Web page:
Watch out on the roads. It is not uncommon to see bears grazing on the side of the road on the Sea to Sky highway between Squamish and Whistler. Don’t stop on the highway to take photos and keep your eyes open for bears crossing the highway – unfortunately many are injured or killed by being hit by cars.
Stay alert and aware. When out hiking in the mountains or biking through the trails, stay alert to the possibility of encountering a bear. Your goal is to avoid surprising a bear, so make your presence known by talking, singing or calling out every now and again. You can carry a bear bell attached to your backpack to warn bears of your approach. My go-to method is playing music through the speaker on my phone. If hiking with dogs, keep them on a leash or close to you, as they can often provoke bears more than the presence of humans.
What to do when you encounter a bear
If you see a bear in human territory, you should phone the BC Conservation Officer Service (COS) at 1-877-952-7277 or 604-905-BEAR.
It’s important to make this call so that COS can act to remove the bear from any potential conflict with humans, steering it clear of homes, garbages etc so the bear does not become used to hanging around humans. The more accustomed bears become to people, the harder it is to change their behavior. Most of Whistler’s bear deaths take place because the bears are no longer wary of humans.
A black bear on the Whistler Golf course.
If you encounter a bear in Whistler, Bear Smart recommends the following course of action.
Stop and assess.
Remain calm and do not approach the bear. In most cases, the bear will flee.
If the bear is still a distance away, turn back and return the way you came. If you must pass, keep your distance and give the bear a wide berth.
If you come across a black bear suddenly at close range.
This can happen when moving fast through the bike trails. Stand your ground and face the bear.
Identify yourself as human by talking in a calm tone of voice while backing away slowly.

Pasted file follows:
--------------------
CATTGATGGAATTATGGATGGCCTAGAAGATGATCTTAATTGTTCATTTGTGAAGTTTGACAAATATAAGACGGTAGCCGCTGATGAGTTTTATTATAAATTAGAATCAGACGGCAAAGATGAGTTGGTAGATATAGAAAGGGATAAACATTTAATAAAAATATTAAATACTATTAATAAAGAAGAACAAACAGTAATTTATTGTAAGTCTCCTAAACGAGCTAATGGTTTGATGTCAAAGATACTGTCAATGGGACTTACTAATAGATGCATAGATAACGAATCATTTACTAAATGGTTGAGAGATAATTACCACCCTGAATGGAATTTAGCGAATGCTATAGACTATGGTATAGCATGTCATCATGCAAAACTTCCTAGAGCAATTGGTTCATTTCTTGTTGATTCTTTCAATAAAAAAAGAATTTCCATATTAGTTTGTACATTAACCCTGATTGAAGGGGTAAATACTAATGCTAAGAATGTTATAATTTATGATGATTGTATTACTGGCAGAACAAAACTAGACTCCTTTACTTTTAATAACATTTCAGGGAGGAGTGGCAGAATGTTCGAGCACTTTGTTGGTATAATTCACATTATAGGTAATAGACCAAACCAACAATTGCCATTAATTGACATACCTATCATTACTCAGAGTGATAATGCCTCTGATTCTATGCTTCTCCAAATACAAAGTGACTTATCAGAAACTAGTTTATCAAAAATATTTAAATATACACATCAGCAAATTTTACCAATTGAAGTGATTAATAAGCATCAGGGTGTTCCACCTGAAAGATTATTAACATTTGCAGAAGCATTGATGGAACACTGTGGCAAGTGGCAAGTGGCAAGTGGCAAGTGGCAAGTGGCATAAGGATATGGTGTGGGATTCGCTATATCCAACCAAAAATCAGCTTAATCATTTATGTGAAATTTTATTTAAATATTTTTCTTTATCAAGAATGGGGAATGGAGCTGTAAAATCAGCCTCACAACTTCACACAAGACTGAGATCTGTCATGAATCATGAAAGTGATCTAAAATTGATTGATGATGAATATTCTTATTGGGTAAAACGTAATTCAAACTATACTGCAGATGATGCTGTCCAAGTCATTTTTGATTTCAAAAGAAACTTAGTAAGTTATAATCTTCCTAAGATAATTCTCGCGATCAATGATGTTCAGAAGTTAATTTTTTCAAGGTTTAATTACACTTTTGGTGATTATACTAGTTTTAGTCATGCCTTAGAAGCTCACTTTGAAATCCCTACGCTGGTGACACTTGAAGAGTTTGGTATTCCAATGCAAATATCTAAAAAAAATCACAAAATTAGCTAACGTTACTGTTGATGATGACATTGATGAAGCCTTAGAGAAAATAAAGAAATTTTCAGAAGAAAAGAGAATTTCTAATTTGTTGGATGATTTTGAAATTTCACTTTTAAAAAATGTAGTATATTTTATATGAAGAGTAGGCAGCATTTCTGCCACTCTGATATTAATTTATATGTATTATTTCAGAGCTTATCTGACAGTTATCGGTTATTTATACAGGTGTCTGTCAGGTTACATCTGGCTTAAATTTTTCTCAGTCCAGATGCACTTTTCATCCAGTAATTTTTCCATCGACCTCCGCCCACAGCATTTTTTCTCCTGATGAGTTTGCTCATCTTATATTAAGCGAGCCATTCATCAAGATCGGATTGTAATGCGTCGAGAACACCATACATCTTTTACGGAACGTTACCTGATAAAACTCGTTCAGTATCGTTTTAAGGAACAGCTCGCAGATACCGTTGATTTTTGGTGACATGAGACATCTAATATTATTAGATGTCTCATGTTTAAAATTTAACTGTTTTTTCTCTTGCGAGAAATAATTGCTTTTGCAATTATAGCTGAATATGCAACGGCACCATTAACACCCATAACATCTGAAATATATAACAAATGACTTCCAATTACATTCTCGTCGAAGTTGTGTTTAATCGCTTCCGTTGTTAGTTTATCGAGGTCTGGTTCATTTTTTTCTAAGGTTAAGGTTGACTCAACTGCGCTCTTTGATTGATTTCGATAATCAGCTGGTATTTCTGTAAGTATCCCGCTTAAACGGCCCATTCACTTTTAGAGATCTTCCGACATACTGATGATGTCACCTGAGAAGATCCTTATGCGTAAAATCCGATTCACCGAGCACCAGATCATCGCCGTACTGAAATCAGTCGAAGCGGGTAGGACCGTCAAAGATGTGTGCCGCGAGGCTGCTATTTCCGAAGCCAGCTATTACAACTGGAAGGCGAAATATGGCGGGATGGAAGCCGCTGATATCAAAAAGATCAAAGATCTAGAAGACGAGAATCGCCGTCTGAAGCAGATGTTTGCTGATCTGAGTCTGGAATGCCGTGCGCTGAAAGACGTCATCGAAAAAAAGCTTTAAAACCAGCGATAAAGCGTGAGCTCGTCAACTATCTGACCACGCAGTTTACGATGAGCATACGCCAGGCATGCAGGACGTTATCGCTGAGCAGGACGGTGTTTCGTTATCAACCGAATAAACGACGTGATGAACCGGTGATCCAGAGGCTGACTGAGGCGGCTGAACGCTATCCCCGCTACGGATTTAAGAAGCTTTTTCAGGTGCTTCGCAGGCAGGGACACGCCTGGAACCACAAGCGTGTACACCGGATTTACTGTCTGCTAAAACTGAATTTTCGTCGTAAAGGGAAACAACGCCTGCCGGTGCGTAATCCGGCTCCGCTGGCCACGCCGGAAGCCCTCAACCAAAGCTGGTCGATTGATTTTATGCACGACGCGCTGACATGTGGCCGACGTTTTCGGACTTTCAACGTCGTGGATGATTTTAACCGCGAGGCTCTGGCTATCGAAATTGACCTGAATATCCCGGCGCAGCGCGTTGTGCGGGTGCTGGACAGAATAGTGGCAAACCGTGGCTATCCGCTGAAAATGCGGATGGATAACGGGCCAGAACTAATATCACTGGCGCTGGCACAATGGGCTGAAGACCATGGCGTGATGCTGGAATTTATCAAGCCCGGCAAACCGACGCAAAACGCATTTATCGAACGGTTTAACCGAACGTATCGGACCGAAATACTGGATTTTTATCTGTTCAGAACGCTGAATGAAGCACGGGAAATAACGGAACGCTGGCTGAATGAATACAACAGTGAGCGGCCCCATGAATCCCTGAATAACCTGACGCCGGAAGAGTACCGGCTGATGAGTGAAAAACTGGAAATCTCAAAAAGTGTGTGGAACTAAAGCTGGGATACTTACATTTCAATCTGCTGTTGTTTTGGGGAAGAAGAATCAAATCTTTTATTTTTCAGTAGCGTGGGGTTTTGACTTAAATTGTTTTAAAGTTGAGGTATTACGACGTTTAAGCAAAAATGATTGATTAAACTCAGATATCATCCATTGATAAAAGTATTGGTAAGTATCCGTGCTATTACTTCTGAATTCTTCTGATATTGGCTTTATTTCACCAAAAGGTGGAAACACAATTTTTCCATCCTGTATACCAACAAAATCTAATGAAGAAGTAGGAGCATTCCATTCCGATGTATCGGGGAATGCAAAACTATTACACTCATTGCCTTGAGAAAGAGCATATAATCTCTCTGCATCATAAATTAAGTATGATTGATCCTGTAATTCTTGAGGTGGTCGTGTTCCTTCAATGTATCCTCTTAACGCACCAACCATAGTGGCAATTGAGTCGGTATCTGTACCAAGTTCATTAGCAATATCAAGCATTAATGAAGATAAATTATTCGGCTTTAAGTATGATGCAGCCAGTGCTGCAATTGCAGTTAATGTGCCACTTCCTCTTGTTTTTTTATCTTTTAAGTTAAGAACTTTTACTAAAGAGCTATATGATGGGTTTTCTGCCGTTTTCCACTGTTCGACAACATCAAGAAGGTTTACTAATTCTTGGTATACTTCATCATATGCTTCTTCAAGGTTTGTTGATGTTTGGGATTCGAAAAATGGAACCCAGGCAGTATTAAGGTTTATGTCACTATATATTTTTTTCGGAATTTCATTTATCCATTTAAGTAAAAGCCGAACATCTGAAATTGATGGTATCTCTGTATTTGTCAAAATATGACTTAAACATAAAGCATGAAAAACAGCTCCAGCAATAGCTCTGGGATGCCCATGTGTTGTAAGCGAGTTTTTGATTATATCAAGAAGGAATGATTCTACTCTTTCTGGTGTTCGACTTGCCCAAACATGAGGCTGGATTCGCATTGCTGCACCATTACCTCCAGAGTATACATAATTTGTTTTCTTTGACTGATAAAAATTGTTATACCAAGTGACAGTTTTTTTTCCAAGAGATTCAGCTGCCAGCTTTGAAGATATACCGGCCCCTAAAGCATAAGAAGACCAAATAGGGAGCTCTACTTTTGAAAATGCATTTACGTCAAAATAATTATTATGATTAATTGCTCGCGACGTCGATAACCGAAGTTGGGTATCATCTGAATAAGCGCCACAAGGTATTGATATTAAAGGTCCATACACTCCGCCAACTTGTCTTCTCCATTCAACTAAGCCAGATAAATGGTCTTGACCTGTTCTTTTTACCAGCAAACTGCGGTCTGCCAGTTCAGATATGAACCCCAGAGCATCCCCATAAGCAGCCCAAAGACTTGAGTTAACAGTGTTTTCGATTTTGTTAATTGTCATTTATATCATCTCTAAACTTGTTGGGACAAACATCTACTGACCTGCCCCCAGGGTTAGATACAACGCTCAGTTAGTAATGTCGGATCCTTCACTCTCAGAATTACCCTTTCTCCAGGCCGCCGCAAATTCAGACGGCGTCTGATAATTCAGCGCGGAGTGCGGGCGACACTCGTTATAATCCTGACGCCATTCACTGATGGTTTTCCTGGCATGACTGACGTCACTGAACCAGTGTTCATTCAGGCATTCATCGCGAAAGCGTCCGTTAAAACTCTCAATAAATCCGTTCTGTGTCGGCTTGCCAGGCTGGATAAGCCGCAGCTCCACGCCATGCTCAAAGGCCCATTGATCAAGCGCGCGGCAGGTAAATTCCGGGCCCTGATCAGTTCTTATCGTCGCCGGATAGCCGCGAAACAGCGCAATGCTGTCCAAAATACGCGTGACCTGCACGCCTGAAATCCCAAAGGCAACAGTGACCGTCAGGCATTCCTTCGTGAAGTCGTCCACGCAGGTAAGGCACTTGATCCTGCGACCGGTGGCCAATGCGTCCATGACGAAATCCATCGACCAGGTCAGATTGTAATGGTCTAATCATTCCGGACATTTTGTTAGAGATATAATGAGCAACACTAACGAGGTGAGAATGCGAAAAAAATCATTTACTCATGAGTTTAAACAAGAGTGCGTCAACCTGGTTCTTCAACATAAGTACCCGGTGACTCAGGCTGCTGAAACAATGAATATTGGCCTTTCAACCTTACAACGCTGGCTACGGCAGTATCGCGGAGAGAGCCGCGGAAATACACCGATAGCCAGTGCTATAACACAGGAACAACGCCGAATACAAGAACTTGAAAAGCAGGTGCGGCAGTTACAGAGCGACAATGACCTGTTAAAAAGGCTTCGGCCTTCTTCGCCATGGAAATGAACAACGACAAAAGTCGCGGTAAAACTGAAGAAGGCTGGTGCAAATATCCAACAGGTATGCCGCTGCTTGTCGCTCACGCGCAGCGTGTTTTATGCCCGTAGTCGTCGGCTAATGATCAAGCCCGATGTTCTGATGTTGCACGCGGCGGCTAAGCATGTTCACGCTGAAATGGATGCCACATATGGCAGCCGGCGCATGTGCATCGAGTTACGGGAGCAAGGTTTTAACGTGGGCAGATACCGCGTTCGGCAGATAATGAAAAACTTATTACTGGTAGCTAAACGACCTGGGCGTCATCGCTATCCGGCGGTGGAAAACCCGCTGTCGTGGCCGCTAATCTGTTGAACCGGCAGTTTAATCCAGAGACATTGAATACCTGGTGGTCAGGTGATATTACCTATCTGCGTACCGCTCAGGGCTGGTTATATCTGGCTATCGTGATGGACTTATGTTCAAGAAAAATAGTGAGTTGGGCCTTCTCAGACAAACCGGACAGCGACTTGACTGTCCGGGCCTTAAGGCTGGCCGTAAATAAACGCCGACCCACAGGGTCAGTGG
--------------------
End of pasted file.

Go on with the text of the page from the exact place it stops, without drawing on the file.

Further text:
If a black bear approaches you.
It’s natural to be frightened, but don’t panic.
If you meet a bear in the woods, or in its territory, talk in a calm and respectful tone to let the bear know you are not threatening (particularly if the bear is defending cubs or a food cache).
If you encounter a bear in an urban area or human territory, use a loud, firm voice as though you are speaking to a dog that’s misbehaving. Say “No!” and repeat as necessary. Remove your sunglasses and make direct eye contact with the bear.
Sometimes a bear may try to motivate you to leave, through intimidation. It may “pop” its jaws or swat the ground while blowing or snorting. It may lunge toward you or “bluff” charge – run toward you and then suddenly stop and turn away. Although scary, you are not likely to be hurt. For your own safety, stand your ground until the bear turns away and then retreat.
You can carry bear spray as a precaution and use it if a black bear is persistent in approaching you or attacks.
If a black bear attacks you offensively making full physical contact, fight back with any weapon you can find, including rocks and branches. Do NOT play dead.
Whistler’s black bears are generally timid creatures that are tolerant of humans and human activity. Spotting a black bear is an exhilarating experience and can really enhance your trip to Whistler. Keep these tips in mind during your visit to have a happy and safe Whistler vacation!
Katharine Mills is a trail and ultra runner living in North Vancouver. Originally from the UK, she lived in Whistler for two years before making the move to the city. Compared to the UK, she thinks Canada has an incredible lifestyle, but terrible tea. Her favourite things are exploring the wilds of the BC backcountry, racing mountain bikers down the trails of North Vancouver, and Honey’s Doughnuts from Deep Cove.